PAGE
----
For most of her life, Alice Green has been at the forefront as an activist in the local civil rights movement and the illustration on the cover of her latest book, “We Who Believe In Freedom: Activism and the Struggle for Social Justice (King Jesus Press), perfectly reflects his courage and commitment.
“I love this illustration,” said Green, who is also proud that her book was published by a local black press. “This photo was from 2020 when the city decided to remove young people from their camp where they were demonstrating for the Black Lives Matter movement.”
Green went down to the South End of Albany, and she saw a line of police facing the protesters. “A lot of officers had their badges hidden and they were forcing everyone to get behind these barricades; well, I thought, ‘I’m not going to do that. I will stand up and face them.
As she stood alone in front of the barricade, Green could tell that the officers were confused and unsure of what to do. “I think they were wondering if they should forcibly deport me. They knew who I was. Eventually another woman came forward and joined me and after a while other people came from behind the barricades and joined us, which seemed to defuse the confrontation. Sometimes you have to resist, especially when you think you are right.
There were parts of the book that Green enjoyed writing and other parts that were extremely difficult. “It is always difficult for me to write about some of the horrific things that have happened to our young people like Ellazar Williams, 19, who was shot in the back by police in 2018 and is now paralyzed from chest to feet.”
She enjoyed writing about the work she has done with so many incarcerated people. “I have met a lot of wonderful people in the prisons, and received so much gratitude from them. They helped me understand the conditions in which they lived, the forces that acted on them and how they came to be incarcerated. I love to hear their hope to be free one day and how they will live differently.
As director of the Center of Law and Justice, a civil rights organization she founded in 1985, Green has spent much of her adult life working to improve the lives of incarcerated people and trying to find ways to improve criminal justice. “Most people don’t understand how big the impact of incarceration is in the black community. It’s hard to find a family that hasn’t been touched in some way by this.
She said most black people in our community live in fear of being arrested. “It’s like another type of slavery. Lawmakers seem to believe that punishment is the only answer. We punish and it doesn’t work. We have a very high recidivism rate of prisoners returning to prison in this country. I’m a fan of trying to keep our young people out of the criminal justice system. We must help them where they are before it is too late.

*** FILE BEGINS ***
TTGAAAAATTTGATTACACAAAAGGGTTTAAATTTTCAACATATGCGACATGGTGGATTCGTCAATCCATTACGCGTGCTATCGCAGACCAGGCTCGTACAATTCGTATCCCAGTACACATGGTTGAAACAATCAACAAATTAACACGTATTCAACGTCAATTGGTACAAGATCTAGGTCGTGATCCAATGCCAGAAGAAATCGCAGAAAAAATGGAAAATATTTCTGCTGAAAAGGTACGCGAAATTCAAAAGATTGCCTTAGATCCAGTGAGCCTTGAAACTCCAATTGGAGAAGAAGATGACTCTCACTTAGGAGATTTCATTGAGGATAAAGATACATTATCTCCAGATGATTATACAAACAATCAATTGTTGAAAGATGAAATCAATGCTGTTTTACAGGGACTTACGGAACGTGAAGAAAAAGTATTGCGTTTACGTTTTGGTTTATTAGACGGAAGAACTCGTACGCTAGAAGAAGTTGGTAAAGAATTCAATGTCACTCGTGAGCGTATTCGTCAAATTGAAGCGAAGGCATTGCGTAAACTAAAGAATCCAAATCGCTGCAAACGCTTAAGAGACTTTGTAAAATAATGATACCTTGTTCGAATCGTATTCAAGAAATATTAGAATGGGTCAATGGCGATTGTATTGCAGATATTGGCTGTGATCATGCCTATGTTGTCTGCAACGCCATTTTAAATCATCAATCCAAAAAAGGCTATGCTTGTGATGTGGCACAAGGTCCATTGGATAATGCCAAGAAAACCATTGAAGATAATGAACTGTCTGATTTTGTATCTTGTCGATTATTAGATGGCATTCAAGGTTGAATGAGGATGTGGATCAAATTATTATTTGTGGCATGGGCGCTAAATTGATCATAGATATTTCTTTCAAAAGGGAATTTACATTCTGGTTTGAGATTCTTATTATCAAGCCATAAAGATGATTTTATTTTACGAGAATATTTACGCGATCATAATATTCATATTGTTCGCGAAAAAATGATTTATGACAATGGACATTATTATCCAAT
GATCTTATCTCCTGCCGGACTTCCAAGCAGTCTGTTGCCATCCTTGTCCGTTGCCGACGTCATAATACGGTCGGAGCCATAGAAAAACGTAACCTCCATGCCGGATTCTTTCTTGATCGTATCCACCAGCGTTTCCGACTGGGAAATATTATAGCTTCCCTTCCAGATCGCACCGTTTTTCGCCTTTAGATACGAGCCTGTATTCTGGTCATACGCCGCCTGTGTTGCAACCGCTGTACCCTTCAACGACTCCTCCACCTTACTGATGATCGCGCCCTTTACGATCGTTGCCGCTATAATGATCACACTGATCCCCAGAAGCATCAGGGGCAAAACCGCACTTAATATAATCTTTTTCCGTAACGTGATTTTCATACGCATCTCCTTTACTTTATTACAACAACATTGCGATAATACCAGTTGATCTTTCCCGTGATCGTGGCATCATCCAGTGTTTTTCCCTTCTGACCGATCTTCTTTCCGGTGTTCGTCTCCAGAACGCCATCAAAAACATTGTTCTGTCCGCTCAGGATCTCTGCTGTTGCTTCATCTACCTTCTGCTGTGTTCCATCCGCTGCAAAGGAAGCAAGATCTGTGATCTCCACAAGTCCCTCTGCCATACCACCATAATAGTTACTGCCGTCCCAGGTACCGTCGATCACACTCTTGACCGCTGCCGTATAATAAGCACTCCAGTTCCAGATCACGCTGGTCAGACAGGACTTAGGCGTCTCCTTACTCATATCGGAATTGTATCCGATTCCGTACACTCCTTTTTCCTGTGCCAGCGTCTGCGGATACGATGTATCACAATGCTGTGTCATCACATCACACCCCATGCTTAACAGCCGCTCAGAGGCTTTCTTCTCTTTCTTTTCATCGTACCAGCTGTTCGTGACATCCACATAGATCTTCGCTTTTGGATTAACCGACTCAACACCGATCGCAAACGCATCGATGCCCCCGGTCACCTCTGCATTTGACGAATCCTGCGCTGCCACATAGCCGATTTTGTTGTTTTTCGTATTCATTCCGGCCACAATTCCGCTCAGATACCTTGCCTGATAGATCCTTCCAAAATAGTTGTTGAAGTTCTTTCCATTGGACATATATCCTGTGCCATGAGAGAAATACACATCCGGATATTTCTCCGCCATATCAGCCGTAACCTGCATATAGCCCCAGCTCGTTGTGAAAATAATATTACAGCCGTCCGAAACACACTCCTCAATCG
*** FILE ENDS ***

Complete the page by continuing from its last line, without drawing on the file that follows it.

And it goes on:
Green said the idea of law and order is a popular campaign theme, that punishment is the only way to make our country safe. “I seriously oppose it. I have visited prison systems in other countries, Amsterdam, Brussels and Germany, and it is amazing how different they are from ours. They treat incarcerated people like human beings and their recidivism rates are much lower.
In his book, Green reflects on growing up as the only black family in Witherbee, a small mining hamlet in the Adirondack Mountains. “My dad moved us from Greenville, SC because he was worried that one day he would be arrested for a minor infraction in the South. He was an outspoken person and he realized things weren’t going to work out. not good for him if he stayed, so he was brave enough to leave and find work in the iron ore mining industry.
Life in Witherbee and being an outsider in the community had a way of helping Alice Green get tough. “My mom tried to encourage us to act white and fit in as much as possible, but I grew up not really knowing what life was like in the South. I knew very little about black people. I didn’t know who I was or where I came from. In school, there was never any discussion of black people and we never read stories about them.
The book also traces some of the history of the city of Albany and how the black community struggled to integrate there. “I’ve barely scratched the surface of Albany’s racial history, but it’s evident when you look at how the Albany Police Department and the city’s black citizens have struggled.”
Although Alice Green still feels like a positive person, she is not as optimistic today as she was in the summer of 2020, when many protests took place across the country over the murder of George Floyd. . “I was very optimistic then to see so many people coming together in black and white, young and old, to declare that we had to change our system.”
She was also thrilled that Governor Cuomo signed Executive Order 203 which required jurisdictions to review the criminal justice system and make significant changes. “I’m disappointed that nothing really came of that either. We had some changes but nothing significant, and today I see again a lot of voter suppression across the country.
Green thinks Donald Trump has had a horrific impact on civil rights in this country. “He appealed to many white supremacists and they were very emboldened. I still have a lot of hope for our young people. They are the ones who will one day control this country. I hope that some of this racist remarks will not filter into their beliefs.
Looking back on her career, she is proud that the Center for Law and Justice has remained in the fight for social justice. “I never see myself retiring from this job. I cannot turn my back on a community and a people who need help. They give me the support and the energy to continue this work.
Reading by Alice Green
When: 7:30 p.m. Tuesday, January 25
Where: Page Hall, UAlbany Downtown Campus, 135 Western Avenue, Albany
Info: Free and open to the public, nyswritersinstitute.org/alicegreen-2022